North Korea is one of the most secretive countries in the world, and Westerners sometimes envision a dystopia with armed soldiers in lockstep. But North Korea tour guide James Scullin says the reality is much different.
The first thing heard in the morning is the faint sound of music from outside, which wakes you at 7am. Outside the hotel window, operatic revolutionary anthems can be heard from megaphones along the streets throughout the city, rallying residents to wake up, clean their apartments and prepare for another day. So begins the day in Pyongyang, North Korea.
I first travelled to the Democratic People’s Republic of Korea (DPRK) in April 2013, then found myself a job as a tour guide there. Before each group travels to DPRK, I brief everyone at a pre-departure dinner at one of Beijing’s 11 North Korean restaurants, over a soundtrack of saxophone and bass guitar from the resident all-girl Korean band. I tell them of the need to be “respectful and diplomatic” regarding political topics such as Korean leaders and Korean war.
Those with a passing interest in North Korea no doubt have their own expectations on what it would like to visit. These assumptions often include surveillance, political indoctrination and streets filled with actors choreographing scenes of normality. They’re partly right; travel is restricted in North Korea, and two guides escort the group at all times. However, against a backdrop of anti-American propaganda murals and shrines to the leadership, daily life goes on in the DPRK in spite of the difficulties.
Being a tour guide is a highly desired job. Attaining it depends on language proficiency, which is of a very impressive standard considering many tour guides have never left the DPRK. The guides are usually aged in their 20s, professional, personable and fun. They dress smartly and always wear a badge of the leader. The women carry Western handbags and love singing. My Heart Will Go On is a clear favourite, with the men being more My Way inclined.
Foreigners are naturally an object of fascination for the shy but curious North Koreans. Mothers encourage their children to say hello to visitors in English, and the Pyongyang marathon, which tourists can now participate in, allows amateur runners to take off from the 50,000-seat Kim Il Sung Stadium alongside Koreans and run freely throughout the capital, with locals coming out to cheer and high-five runners from the track’s sidelines. There are also moments when the interest in foreigners can become a little overwhelming, with the change rooms of the pools at Mansu Water Park being a case in point.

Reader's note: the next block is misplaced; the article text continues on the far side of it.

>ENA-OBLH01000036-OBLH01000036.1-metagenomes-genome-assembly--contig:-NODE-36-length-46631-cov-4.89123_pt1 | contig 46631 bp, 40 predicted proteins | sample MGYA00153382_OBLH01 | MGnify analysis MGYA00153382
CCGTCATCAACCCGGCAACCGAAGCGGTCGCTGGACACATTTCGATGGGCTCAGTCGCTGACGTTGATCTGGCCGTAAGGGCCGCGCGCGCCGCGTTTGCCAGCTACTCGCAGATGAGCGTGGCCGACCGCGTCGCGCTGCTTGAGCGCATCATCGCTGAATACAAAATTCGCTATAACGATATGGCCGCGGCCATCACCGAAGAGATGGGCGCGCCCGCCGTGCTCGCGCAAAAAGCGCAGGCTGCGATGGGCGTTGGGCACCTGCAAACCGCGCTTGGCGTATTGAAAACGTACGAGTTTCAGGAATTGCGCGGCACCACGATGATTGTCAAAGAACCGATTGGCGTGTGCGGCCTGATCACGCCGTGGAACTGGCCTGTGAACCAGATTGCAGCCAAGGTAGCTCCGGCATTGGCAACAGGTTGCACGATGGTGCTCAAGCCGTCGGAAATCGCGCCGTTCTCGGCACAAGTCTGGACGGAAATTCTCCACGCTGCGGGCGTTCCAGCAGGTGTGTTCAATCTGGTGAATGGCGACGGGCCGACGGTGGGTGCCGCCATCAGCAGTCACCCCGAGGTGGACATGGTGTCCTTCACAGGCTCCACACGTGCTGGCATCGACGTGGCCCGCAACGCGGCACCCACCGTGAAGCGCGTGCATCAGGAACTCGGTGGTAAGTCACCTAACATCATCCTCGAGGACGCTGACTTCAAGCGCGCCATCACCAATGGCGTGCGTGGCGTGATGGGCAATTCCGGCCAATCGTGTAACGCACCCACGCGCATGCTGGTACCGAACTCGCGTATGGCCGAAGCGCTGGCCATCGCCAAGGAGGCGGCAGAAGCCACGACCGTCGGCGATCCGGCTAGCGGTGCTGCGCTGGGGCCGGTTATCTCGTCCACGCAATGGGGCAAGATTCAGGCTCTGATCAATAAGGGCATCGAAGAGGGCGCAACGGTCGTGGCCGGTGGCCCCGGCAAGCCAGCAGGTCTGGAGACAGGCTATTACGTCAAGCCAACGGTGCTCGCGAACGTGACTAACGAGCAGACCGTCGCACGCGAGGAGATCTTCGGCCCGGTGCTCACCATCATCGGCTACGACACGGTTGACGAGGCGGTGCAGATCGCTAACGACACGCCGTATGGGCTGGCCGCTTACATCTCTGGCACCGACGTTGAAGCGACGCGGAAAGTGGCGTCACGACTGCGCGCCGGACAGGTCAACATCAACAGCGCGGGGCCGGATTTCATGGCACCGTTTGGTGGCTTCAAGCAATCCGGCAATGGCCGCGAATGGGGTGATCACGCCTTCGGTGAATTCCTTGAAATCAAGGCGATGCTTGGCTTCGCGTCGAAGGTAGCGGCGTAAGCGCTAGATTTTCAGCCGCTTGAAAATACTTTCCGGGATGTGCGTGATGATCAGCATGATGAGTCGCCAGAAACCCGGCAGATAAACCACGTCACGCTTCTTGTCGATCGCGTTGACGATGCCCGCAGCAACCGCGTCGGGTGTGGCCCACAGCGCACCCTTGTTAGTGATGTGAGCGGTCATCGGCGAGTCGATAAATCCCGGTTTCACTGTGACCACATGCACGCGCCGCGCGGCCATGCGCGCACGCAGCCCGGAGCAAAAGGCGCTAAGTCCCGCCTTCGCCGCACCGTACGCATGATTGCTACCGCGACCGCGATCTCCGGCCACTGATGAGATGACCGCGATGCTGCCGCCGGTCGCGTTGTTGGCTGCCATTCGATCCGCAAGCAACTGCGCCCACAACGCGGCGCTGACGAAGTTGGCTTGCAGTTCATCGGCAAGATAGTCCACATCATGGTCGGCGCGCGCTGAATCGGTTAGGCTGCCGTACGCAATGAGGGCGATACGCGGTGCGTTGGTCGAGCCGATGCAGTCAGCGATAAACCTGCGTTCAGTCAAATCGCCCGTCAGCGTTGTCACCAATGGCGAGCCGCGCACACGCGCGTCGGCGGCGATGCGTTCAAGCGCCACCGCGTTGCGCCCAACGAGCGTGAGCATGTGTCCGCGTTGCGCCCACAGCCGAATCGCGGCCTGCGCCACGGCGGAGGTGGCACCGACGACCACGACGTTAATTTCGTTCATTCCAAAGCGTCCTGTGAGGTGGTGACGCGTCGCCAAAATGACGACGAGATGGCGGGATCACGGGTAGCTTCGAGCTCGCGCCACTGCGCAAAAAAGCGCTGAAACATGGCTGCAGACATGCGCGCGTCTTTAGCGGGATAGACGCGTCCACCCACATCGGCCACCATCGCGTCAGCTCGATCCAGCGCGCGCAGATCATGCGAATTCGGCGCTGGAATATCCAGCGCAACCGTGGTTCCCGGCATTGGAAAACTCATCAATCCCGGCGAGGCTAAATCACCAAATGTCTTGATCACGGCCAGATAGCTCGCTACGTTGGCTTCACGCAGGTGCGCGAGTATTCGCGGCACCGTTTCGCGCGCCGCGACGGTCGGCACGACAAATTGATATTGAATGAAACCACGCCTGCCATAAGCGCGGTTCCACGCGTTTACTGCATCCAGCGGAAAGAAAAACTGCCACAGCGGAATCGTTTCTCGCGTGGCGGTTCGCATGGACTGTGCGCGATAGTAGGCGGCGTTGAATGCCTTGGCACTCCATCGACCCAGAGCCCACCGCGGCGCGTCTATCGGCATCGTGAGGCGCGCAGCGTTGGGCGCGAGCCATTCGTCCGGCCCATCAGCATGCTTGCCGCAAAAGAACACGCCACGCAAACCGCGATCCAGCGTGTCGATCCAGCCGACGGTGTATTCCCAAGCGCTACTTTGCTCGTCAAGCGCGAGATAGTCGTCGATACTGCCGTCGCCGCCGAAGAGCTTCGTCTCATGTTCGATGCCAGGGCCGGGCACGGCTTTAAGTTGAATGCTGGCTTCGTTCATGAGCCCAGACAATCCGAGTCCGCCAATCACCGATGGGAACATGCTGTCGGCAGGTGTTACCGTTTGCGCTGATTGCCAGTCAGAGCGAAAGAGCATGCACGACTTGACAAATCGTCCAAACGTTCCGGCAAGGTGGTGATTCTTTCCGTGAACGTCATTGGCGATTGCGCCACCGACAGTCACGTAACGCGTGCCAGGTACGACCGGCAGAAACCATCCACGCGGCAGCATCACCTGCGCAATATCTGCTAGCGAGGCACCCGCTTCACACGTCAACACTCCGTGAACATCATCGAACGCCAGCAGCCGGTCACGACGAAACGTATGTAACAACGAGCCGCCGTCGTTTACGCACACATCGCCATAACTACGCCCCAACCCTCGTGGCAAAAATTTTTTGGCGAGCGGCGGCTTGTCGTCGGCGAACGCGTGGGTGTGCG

Witnessing long lines of collective work groups pruning sidewalk gardens by hand gives a sense of North Korea belonging to a different time, rather than a different place. Yet there are also glimpses of a new affluent generation wearing Western clothing, singing karaoke in restaurants or texting on their smartphones before catching recently imported Chinese taxis around streets more vibrant than one expects.
There are a variety of tours on offer, including bird-watching and marathon tours. While tours are bound to authorised sites, contact with locals does occur, and spontaneous street football games with teenagers, which gather large, curious and friendly crowds, are not uncommon. Picnicking locals invite tourists to drink with them, and during a road trip to Mt Chilbo last summer our group was invited to dance on the beach with a bunch of elderly women in paper mache pig masks.
The lasting impression for tourists is the interaction with the local guides, who have become personal friends of mine. They are first to acknowledge the uniqueness of the DPRK. If tourists wish to discuss nuclear weapons, leaders and other “sensitive topics”, guides are trained in rote answers. For example, when asked on the prospects of a unified Korea, the guides refer to the DPRK’s proposal of a federal structure of two systems within one country. When asked of the famine of the 1990s, or “arduous march”, guides will remark at the tragic timing of how drought and flooding came within a few years of the Soviet market collapse, which isolated the economy significantly.
However, if you avoid politics, guides will openly discuss social aspects of life in the DPRK, such as relationships, the pressure applied by parents for them to marry and how asking of a potential mate’s blood type is a vital question on a first date.
Catching a glimpse through apartment windows of the evening, all living rooms are adorned with identical portraits of the leaders. For North Koreans, politics is indeed a major part of life. It is impossible to truly empathise with a citizenry raised collectively by a single political entity. After visiting the DPRK several times over the past year, it remains mysterious and I have more questions than answers. However, witnessing a human face of the DPRK does help gain insight into daily life beyond the headlines.